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This online evening course examines the background to, and impact of, the trial of Galileo Galilei in 1633.
Galileo Galilei (1564 to 1642) is one of the most controversial figures to emerge from Italy in the early modern period. He’s arguably best known for his clash with the Church over the Copernican hypothesis (that the earth orbited the sun) which resulted in Galileo being put on trial in Rome in 1633.
On this course you'll learn about the central people and works of the debate between religion and astronomy, including Nicolaus Copernicus’s On the Revolutions of the Heavenly Spheres (1543).
This course also provides an introduction to Italian Renaissance studies. By studying the works of fundamental figures of the Italian Renaissance, you'll learn about key strands of early modern thought.
This course is run by the UCL Italian Department. It's part of the 'Made in Italy' series which offers a uniquely comprehensive approach to learning the about the culture and history of Italy.
Who this course is for
This course is for anyone who is curious or passionate about Italian culture.
You don’t need any previous knowledge of the subject. Basic knowledge of Italian would be beneficial but is not essential.
The course will consider the following topics:
- The origins of the shift from the geocentric universe, with earth at its centre, to the heliocentric one, in which the earth became the third planet orbiting the sun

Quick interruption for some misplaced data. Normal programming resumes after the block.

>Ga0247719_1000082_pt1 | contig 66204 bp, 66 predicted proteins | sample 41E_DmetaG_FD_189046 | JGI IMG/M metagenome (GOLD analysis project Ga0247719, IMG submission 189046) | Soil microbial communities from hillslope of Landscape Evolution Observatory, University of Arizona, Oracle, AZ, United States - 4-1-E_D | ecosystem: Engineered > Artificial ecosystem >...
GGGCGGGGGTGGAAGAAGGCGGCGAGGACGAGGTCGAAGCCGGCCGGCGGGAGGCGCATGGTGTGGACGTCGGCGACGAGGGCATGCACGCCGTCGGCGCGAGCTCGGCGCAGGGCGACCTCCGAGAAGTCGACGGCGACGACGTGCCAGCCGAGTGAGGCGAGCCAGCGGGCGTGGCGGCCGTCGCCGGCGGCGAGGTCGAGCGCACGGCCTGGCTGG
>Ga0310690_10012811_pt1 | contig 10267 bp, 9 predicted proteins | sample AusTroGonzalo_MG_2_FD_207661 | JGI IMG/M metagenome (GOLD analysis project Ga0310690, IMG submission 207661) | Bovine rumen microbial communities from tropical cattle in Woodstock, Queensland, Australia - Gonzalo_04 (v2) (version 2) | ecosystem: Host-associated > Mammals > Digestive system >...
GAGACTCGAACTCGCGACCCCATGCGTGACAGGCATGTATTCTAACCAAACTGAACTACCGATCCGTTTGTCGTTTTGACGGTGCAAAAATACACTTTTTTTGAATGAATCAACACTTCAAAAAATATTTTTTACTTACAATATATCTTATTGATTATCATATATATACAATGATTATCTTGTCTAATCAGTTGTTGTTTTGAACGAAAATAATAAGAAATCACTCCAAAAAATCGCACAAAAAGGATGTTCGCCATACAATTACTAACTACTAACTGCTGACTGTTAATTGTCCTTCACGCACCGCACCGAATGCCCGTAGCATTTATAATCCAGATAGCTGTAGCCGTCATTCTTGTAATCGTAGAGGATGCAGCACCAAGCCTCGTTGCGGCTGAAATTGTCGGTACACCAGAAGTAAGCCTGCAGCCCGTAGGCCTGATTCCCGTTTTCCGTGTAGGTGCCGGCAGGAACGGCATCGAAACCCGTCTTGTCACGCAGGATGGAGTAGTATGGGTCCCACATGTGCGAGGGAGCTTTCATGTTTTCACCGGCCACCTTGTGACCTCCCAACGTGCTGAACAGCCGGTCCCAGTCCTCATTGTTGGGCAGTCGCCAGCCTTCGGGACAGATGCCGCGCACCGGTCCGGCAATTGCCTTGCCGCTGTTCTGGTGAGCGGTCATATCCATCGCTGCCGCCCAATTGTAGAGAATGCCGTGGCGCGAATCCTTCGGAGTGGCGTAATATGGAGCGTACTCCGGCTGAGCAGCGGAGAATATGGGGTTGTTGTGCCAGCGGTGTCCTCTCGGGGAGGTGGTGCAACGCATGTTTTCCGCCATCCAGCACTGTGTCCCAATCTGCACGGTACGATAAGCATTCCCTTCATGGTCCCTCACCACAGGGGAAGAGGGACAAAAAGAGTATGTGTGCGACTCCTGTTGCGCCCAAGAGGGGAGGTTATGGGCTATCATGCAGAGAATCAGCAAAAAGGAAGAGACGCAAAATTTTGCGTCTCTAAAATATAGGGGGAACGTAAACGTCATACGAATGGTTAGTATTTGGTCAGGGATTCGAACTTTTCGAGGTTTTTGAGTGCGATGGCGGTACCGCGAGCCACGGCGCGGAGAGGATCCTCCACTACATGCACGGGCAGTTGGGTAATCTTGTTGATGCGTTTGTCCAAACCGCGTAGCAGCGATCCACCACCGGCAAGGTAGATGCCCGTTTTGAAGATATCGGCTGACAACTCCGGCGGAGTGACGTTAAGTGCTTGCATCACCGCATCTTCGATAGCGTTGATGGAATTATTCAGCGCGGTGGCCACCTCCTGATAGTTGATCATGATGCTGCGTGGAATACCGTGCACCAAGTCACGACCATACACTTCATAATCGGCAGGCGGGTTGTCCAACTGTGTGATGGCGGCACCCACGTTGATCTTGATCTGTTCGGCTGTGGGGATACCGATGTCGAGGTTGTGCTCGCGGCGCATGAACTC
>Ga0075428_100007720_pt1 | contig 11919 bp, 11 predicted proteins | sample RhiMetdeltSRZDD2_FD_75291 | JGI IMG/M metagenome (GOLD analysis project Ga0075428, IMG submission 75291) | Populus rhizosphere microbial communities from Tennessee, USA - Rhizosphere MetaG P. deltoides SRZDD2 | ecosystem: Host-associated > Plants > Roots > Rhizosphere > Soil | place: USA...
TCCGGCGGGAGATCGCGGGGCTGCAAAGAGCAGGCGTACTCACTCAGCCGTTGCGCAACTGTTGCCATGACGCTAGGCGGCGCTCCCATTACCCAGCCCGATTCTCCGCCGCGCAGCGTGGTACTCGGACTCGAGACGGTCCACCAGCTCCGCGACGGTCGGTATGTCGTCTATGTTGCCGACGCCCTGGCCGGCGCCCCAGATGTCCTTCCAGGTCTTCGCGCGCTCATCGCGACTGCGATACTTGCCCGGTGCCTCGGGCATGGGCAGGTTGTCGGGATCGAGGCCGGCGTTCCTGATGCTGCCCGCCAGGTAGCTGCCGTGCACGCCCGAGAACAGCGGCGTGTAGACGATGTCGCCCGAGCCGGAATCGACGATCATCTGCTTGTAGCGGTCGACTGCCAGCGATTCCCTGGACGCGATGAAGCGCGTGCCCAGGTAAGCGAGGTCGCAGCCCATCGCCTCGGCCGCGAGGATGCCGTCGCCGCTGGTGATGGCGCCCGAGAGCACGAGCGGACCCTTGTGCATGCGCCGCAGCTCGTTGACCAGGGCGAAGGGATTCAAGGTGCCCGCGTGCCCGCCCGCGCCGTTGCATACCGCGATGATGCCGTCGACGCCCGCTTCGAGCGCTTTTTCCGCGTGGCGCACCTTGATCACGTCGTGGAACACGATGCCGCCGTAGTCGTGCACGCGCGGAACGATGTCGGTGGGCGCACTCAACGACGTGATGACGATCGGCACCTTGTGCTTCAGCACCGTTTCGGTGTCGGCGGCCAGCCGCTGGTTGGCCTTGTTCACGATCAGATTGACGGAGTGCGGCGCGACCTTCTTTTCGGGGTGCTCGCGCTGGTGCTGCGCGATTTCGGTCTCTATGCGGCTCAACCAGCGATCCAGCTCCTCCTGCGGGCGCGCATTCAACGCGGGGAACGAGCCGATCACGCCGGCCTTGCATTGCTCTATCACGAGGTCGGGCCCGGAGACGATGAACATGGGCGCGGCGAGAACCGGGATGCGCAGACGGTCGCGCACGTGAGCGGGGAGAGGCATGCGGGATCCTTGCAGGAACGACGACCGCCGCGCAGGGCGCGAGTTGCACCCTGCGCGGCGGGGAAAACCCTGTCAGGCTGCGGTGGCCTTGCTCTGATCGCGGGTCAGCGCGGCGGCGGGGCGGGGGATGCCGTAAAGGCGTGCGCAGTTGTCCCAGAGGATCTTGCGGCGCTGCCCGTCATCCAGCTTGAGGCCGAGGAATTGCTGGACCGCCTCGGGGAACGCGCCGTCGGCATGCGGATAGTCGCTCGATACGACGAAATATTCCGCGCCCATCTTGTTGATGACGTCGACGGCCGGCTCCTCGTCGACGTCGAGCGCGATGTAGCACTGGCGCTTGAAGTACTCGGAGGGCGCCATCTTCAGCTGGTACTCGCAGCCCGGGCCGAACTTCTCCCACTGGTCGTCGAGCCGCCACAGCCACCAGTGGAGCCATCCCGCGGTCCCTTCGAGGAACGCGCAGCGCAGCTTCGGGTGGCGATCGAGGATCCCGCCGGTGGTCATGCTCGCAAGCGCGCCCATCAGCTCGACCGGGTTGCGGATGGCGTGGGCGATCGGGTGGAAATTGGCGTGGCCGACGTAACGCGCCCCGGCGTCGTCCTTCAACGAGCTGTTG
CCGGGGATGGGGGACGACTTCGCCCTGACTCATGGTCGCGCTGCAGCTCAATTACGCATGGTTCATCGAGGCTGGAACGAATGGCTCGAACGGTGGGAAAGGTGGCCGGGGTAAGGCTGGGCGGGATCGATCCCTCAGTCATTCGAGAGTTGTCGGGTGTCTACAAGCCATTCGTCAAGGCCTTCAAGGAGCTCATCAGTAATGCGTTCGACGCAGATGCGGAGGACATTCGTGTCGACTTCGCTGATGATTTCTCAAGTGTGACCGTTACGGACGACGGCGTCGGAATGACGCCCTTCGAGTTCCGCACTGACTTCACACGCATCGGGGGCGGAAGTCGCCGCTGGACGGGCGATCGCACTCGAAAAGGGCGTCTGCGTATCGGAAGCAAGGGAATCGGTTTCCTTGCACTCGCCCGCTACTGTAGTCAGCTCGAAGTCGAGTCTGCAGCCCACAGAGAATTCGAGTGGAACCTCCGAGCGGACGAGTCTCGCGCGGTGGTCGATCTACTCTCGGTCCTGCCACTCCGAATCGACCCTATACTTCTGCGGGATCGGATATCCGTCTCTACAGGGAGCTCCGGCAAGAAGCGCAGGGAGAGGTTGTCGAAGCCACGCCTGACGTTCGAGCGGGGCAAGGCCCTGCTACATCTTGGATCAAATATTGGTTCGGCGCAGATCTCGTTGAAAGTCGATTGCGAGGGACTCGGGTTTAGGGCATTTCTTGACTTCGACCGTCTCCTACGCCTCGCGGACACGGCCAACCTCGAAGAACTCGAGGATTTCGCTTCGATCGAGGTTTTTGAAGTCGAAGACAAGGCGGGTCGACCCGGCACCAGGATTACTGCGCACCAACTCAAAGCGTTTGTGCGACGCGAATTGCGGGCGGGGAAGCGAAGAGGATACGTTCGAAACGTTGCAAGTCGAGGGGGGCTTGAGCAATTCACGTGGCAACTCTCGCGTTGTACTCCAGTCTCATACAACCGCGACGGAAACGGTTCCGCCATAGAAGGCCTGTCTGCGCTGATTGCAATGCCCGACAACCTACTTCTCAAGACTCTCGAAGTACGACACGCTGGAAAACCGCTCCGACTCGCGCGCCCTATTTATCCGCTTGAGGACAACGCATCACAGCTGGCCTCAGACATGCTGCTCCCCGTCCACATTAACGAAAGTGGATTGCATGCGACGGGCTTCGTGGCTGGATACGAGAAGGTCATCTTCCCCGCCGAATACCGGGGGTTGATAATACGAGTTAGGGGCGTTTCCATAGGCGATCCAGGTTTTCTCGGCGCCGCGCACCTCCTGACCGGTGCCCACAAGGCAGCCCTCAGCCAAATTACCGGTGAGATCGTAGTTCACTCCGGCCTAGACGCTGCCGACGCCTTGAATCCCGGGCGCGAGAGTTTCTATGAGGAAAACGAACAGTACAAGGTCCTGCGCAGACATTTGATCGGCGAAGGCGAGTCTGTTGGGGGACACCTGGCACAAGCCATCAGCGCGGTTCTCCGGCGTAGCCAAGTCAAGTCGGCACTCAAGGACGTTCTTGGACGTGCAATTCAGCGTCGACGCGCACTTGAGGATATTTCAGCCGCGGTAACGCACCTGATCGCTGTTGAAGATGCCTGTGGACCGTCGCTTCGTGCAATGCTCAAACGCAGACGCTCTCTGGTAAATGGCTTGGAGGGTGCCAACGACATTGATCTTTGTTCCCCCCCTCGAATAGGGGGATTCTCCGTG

- The intellectual impact of this cosmographical change, for example, how did the Catholic Church react to a perceived challenge to the authority of scripture?
- Did the format in which ideas were presented, such as a dialogue, affect their reception?
- What effect did the ‘Galileo Affair’ have on the relationship between science and religion?
Structure and teaching
Classes are held on Zoom on Wednesday evenings, from 6pm to 8pm (UK time), over five weeks in the summer term.
In each class, you'll:
- listen to a lecture-style overview of the week’s topic or work
- take part in a group discussion of the themes raised
To prepare for the discussion sessions, you'll need to read a series of extracts before each class (approximately 50 pages each week). All texts studied will be in English, or available in English translation.
You'll be sent details of the main texts and recommended editions when you register for the course.
At the end of this course, you'll have:
- a thorough knowledge of the texts studied in the course
- a greater understanding of the historical contexts in which ideas are developed, in particular those of the Renaissance and the Scientific Revolution
- developed the critical skills required to assess and analyse early modern texts
- greater confidence in engaging in critical discussions of the topics covered
Andrew is a Lecturer (Teaching) in the Department of Italian at UCL. He teaches a variety of courses and language classes. His doctoral research focuses on the life and works of the Carmelite friar Paolo Antonio Foscarini (c. 1562 to 1616). His other research interests include the Renaissance disputation, encyclopedism, and weather forecasting in southern Italy at the turn of the 17th century.
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Course information last modified: 11 Oct 2021, 08:47